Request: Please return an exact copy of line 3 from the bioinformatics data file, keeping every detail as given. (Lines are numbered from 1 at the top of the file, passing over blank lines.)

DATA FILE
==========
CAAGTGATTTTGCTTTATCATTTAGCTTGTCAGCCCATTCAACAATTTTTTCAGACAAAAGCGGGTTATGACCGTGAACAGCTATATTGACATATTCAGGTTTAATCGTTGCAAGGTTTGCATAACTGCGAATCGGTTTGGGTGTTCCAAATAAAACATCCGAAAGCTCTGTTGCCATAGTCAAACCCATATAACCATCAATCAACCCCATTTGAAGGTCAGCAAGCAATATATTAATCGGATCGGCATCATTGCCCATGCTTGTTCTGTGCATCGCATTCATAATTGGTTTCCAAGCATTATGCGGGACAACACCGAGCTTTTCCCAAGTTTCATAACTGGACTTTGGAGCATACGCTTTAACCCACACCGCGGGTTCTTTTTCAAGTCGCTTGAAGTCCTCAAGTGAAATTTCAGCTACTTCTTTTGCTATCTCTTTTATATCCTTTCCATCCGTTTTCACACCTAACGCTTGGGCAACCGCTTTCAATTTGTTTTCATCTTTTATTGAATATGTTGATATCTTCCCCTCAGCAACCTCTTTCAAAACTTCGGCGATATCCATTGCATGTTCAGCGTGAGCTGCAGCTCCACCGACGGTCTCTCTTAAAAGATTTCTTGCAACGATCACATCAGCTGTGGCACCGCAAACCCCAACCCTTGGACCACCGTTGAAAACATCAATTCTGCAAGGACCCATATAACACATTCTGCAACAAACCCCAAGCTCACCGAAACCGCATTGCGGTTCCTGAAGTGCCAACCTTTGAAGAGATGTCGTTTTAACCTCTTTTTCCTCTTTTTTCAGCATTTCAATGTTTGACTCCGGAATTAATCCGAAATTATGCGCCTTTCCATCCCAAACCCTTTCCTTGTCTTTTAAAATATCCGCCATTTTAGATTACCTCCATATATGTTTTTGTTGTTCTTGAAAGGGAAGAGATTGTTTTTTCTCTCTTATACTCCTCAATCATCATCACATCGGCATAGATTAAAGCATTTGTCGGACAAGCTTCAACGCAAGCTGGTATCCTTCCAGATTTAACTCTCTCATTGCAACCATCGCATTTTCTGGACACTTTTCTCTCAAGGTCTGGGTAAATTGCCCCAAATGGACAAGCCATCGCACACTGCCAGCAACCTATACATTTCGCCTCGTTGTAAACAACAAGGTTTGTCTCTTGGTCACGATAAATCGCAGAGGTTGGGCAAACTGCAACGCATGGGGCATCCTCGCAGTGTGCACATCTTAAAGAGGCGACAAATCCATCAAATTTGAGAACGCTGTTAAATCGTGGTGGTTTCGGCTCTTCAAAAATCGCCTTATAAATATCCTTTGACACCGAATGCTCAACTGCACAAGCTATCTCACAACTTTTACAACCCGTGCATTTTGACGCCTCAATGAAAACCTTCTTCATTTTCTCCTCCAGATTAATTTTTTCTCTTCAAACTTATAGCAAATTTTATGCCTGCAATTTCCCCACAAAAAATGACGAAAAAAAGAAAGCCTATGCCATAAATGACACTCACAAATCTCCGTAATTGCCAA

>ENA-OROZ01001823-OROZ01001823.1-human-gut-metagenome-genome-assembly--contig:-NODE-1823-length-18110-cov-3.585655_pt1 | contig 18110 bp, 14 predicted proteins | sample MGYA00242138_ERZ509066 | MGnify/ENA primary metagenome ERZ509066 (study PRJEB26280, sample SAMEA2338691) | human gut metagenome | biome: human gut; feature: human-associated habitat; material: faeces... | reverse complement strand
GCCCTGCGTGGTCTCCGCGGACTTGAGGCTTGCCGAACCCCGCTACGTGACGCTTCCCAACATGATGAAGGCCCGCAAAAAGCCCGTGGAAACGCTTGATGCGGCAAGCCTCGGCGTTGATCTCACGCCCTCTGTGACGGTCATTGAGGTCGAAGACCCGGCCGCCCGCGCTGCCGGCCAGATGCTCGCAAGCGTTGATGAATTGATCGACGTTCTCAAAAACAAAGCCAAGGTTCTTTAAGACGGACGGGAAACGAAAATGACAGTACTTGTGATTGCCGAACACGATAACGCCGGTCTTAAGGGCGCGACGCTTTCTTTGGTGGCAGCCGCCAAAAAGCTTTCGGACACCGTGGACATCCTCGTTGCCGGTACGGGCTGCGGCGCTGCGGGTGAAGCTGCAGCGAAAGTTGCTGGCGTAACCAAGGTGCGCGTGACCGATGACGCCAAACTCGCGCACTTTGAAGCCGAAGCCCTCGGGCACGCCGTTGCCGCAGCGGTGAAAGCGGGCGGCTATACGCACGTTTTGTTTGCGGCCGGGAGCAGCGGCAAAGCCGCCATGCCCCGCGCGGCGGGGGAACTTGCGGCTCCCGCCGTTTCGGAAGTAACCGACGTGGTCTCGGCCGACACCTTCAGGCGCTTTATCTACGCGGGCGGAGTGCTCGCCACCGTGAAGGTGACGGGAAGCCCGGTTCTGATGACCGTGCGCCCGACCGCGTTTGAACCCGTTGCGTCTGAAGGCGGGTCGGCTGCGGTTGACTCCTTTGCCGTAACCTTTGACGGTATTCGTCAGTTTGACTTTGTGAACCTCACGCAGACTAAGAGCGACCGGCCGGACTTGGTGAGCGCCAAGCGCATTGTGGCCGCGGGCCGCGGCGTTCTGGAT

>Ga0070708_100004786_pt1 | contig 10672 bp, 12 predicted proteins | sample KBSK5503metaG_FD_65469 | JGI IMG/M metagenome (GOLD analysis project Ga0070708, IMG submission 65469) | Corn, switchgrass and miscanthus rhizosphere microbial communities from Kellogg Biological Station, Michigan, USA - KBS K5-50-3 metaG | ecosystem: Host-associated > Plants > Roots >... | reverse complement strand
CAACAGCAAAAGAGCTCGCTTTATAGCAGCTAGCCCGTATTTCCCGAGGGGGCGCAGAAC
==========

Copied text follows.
GCCCTGCGTGGTCTCCGCGGACTTGAGGCTTGCCGAACCCCGCTACGTGACGCTTCCCAACATGATGAAGGCCCGCAAAAAGCCCGTGGAAACGCTTGATGCGGCAAGCCTCGGCGTTGATCTCACGCCCTCTGTGACGGTCATTGAGGTCGAAGACCCGGCCGCCCGCGCTGCCGGCCAGATGCTCGCAAGCGTTGATGAATTGATCGACGTTCTCAAAAACAAAGCCAAGGTTCTTTAAGACGGACGGGAAACGAAAATGACAGTACTTGTGATTGCCGAACACGATAACGCCGGTCTTAAGGGCGCGACGCTTTCTTTGGTGGCAGCCGCCAAAAAGCTTTCGGACACCGTGGACATCCTCGTTGCCGGTACGGGCTGCGGCGCTGCGGGTGAAGCTGCAGCGAAAGTTGCTGGCGTAACCAAGGTGCGCGTGACCGATGACGCCAAACTCGCGCACTTTGAAGCCGAAGCCCTCGGGCACGCCGTTGCCGCAGCGGTGAAAGCGGGCGGCTATACGCACGTTTTGTTTGCGGCCGGGAGCAGCGGCAAAGCCGCCATGCCCCGCGCGGCGGGGGAACTTGCGGCTCCCGCCGTTTCGGAAGTAACCGACGTGGTCTCGGCCGACACCTTCAGGCGCTTTATCTACGCGGGCGGAGTGCTCGCCACCGTGAAGGTGACGGGAAGCCCGGTTCTGATGACCGTGCGCCCGACCGCGTTTGAACCCGTTGCGTCTGAAGGCGGGTCGGCTGCGGTTGACTCCTTTGCCGTAACCTTTGACGGTATTCGTCAGTTTGACTTTGTGAACCTCACGCAGACTAAGAGCGACCGGCCGGACTTGGTGAGCGCCAAGCGCATTGTGGCCGCGGGCCGCGGCGTTCTGGAT